Empty property charges hindering recovery

Richard Wackett
Richard Wackett
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ALMOST 90 per cent of surveyors in the north of England believe that charges placed on shops and offices are significantly undermining the region’s economic recovery, according to a new survey from the Royal Institution of Chartered Surveyors (RICS).

When commercial premises, such as a shop or an office, become vacant the owner is not required to pay business rates for three months.

However, after this period, these charges – known as Empty Property Rates (EPR) – are applicable at the full rate, leaving many companies with a tax bill which they have no means of funding.

Around 68 per cent of the respondents to the RICS survey across England and Wales claimed that commercial property floor space is vacant for periods of more than six months.

This means that the problem of “unmanageable taxes” is widespread at a time when businesses are most stretched, the RICS claims.

According to the RICS, business rates collected from ratepayers are initially acquired by central Government and then redistributed back to local authorities as part of the Local Government Finance Settlement.

These funds then contribute towards financing local services. There were 211 Yorkshire and Humber respondents to the RICS survey.

A spokesman said: “With the situation continuing to have an impact on towns across the north of England, the knock-on effect is also being felt in capital values. Eighty per cent of respondents believed that the price of retail premises will decrease as a direct result of EPR.”

The RICS would like to see an extended exemption period for commercial property owners announced in the Chancellor’s Autumn Statement.

This would mean that, should a retail property owner lose their tenant, no charges would be applicable for six, rather than three, months.

The RICS would like to see this extended to 12 months for owners of harder to let property, such as offices and industrial units.

Richard Wackett, the head of rating for property consultancy Lambert Smith Hampton (LSH), said: “The charges that property owners are facing are having a detrimental effect on many businesses.

“If the Government takes the initiative in the forthcoming Autumn Statement to offer property owners a longer exemption period, this would give commercial landlords some much-needed breathing space and contribute towards getting the business sector moving again.”

Robin Ellis, a director, at CBRE in Leeds, also supported calls for changes on the law relating to EPR.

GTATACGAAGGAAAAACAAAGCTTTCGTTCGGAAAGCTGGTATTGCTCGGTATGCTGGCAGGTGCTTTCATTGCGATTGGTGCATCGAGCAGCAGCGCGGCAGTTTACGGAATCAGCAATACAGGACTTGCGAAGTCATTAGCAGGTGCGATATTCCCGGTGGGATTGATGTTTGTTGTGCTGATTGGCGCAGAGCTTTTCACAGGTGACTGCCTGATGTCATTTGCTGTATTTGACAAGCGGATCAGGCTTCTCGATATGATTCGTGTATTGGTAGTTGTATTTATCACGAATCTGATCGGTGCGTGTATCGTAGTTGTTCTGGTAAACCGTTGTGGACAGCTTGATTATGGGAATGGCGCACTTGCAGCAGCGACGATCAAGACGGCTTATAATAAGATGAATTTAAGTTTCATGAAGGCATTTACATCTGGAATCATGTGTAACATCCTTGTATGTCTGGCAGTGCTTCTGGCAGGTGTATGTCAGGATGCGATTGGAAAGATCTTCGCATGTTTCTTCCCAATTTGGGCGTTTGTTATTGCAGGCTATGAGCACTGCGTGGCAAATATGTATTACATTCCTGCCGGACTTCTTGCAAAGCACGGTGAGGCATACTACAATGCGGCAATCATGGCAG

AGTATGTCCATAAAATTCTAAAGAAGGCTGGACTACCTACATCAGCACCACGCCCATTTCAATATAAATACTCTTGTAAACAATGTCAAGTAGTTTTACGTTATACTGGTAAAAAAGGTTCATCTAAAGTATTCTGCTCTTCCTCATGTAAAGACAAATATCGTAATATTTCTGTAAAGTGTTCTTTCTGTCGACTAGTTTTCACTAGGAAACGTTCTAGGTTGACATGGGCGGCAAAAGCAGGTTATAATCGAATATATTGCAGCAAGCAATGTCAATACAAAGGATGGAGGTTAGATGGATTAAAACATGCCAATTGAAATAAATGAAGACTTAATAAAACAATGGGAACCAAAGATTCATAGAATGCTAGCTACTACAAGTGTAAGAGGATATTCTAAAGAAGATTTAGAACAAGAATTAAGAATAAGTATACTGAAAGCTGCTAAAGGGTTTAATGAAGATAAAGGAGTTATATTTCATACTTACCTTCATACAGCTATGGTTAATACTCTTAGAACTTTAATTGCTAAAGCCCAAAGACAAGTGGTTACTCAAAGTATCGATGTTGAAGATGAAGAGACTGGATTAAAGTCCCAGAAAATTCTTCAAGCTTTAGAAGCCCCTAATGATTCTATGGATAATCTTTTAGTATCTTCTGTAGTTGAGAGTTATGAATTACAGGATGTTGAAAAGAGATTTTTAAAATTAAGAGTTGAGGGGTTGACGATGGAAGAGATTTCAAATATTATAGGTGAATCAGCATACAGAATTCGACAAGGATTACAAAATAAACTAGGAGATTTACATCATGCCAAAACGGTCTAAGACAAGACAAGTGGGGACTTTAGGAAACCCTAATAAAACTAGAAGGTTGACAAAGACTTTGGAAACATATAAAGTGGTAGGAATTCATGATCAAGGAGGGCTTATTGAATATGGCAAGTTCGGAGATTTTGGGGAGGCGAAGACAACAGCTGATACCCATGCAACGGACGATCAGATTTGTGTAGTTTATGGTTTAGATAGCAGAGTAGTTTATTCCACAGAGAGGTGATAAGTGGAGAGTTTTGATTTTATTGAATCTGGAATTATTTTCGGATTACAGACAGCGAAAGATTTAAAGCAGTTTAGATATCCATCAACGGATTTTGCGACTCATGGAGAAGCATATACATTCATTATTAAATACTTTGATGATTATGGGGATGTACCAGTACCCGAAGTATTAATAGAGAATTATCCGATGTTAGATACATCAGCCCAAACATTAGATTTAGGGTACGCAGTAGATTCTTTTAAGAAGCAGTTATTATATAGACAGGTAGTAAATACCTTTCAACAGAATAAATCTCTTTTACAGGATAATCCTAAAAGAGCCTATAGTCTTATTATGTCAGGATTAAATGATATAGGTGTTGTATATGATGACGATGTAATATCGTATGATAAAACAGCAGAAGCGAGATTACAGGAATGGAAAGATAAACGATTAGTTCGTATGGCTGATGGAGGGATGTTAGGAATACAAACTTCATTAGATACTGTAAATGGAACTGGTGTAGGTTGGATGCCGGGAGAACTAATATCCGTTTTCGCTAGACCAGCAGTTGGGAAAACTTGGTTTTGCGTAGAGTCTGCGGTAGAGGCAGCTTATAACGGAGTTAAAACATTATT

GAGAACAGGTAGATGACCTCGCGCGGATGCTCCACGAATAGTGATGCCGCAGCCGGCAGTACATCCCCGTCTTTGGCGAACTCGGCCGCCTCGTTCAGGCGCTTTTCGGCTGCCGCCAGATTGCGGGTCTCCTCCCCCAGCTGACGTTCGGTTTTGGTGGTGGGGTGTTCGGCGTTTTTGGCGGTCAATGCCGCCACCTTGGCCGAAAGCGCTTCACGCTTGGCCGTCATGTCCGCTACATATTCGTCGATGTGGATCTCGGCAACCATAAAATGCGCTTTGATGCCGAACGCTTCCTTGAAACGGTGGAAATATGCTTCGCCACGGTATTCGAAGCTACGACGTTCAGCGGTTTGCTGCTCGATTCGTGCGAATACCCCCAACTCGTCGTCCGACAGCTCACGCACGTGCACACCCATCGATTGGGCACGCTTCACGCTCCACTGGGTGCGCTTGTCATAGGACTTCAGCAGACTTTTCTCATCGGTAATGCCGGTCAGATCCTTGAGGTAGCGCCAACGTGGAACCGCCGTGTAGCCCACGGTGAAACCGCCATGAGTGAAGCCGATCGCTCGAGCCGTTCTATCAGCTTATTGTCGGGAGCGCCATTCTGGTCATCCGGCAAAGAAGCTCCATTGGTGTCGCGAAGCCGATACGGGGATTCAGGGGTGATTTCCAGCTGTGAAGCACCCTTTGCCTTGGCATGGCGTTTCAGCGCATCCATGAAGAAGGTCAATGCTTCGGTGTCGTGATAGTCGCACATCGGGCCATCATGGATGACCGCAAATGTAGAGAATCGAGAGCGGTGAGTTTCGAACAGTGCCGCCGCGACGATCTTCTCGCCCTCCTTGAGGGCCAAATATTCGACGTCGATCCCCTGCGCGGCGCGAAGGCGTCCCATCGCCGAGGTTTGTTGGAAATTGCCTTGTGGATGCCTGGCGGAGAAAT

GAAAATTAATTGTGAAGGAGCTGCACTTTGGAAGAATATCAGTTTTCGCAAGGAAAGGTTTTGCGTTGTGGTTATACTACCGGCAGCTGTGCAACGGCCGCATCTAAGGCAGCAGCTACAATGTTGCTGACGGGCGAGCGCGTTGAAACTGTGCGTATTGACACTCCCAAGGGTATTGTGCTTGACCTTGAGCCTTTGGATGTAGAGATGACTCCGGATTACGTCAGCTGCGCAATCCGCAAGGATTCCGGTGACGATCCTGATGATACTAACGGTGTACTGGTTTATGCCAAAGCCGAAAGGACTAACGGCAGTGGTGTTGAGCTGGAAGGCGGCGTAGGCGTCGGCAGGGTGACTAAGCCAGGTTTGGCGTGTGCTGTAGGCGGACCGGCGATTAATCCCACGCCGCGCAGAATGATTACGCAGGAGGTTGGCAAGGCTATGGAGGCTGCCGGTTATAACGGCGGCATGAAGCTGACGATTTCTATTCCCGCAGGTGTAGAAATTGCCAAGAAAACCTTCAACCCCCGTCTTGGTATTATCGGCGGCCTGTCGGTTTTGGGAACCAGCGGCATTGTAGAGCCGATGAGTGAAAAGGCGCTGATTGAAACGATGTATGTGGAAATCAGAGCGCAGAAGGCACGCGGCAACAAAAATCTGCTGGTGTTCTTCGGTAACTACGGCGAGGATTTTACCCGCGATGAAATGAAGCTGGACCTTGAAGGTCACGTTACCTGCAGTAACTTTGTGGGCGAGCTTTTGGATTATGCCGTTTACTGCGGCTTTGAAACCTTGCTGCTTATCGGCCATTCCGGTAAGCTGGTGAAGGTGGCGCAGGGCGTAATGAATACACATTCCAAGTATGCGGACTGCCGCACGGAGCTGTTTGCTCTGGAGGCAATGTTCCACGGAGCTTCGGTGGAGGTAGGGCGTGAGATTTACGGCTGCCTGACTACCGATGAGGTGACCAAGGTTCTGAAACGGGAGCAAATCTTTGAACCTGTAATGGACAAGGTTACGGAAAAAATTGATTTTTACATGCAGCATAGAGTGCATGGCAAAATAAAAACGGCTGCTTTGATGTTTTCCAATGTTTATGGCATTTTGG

He said yesterday: “The current statutory exemptions which apply when properties become vacant were conceived in far more buoyant market conditions, when void periods tended to be shorter.

“The current economic conditions are such that lengthy void periods are normal, despite the best efforts of property owners to re-let their property at realistic levels of rent.

“The current tax regime is unfair and should be modified.

“In many cases, tenants may vacate property prior to lease expiry, and some or all, of the exemption period has been exhausted by the time the landlord becomes liable for rates. It would be fair to apply a fresh period of exemption from the point where a landlord becomes liable.”

Paul Manning, a senior director at property consultancy, GVA, in Leeds, said he would welcome changes in the Government’s Autumn Statement to extend the EPR exemption period for commercial property owners.

Earlier this year, York Outer MP Julian Sturdy said the policy of forcing small firms to pay business rates on empty properties could hit the north hardest.

Mr Sturdy said the policy, which was introduced by Labour but continued by the coalition, was short-sighted.

In January, Local Government Minister Andrew Stunell acknowledged that small businesses would play an important role in building a sustainable economy, but he said the Government had little choice. He said the Government’s ability to take action needed to be balanced with the very high costs involved.

He added: “We are, however, also providing targeted support on business rates, and there is an overriding need to reduce public expenditure and support the economy generally by reducing the deficit.”

Construction, real estate suffering

THE construction and real estate sector is experiencing the worst effects of the downturn, according to KPMG’s second annual report on businesses that are either loss-making or unable to pay off their debt.

The firm’s restructuring practice is predicting a rise in the numbers of formal insolvencies, and an increase in distressed merger and acquisition activity. Loan book sales are also expected to ramp up. Mark Firmin, KPMG’s head of regional restructuring, said: “Those running Yorkshire’s construction and real estate businesses know that this is as bad a time as they have ever experienced, but our findings might serve as a wake-up call to the sector that their funder might also be worried about them.

“Given the importance of the support required from funders, businesses should make additional efforts to manage communication with their funders.”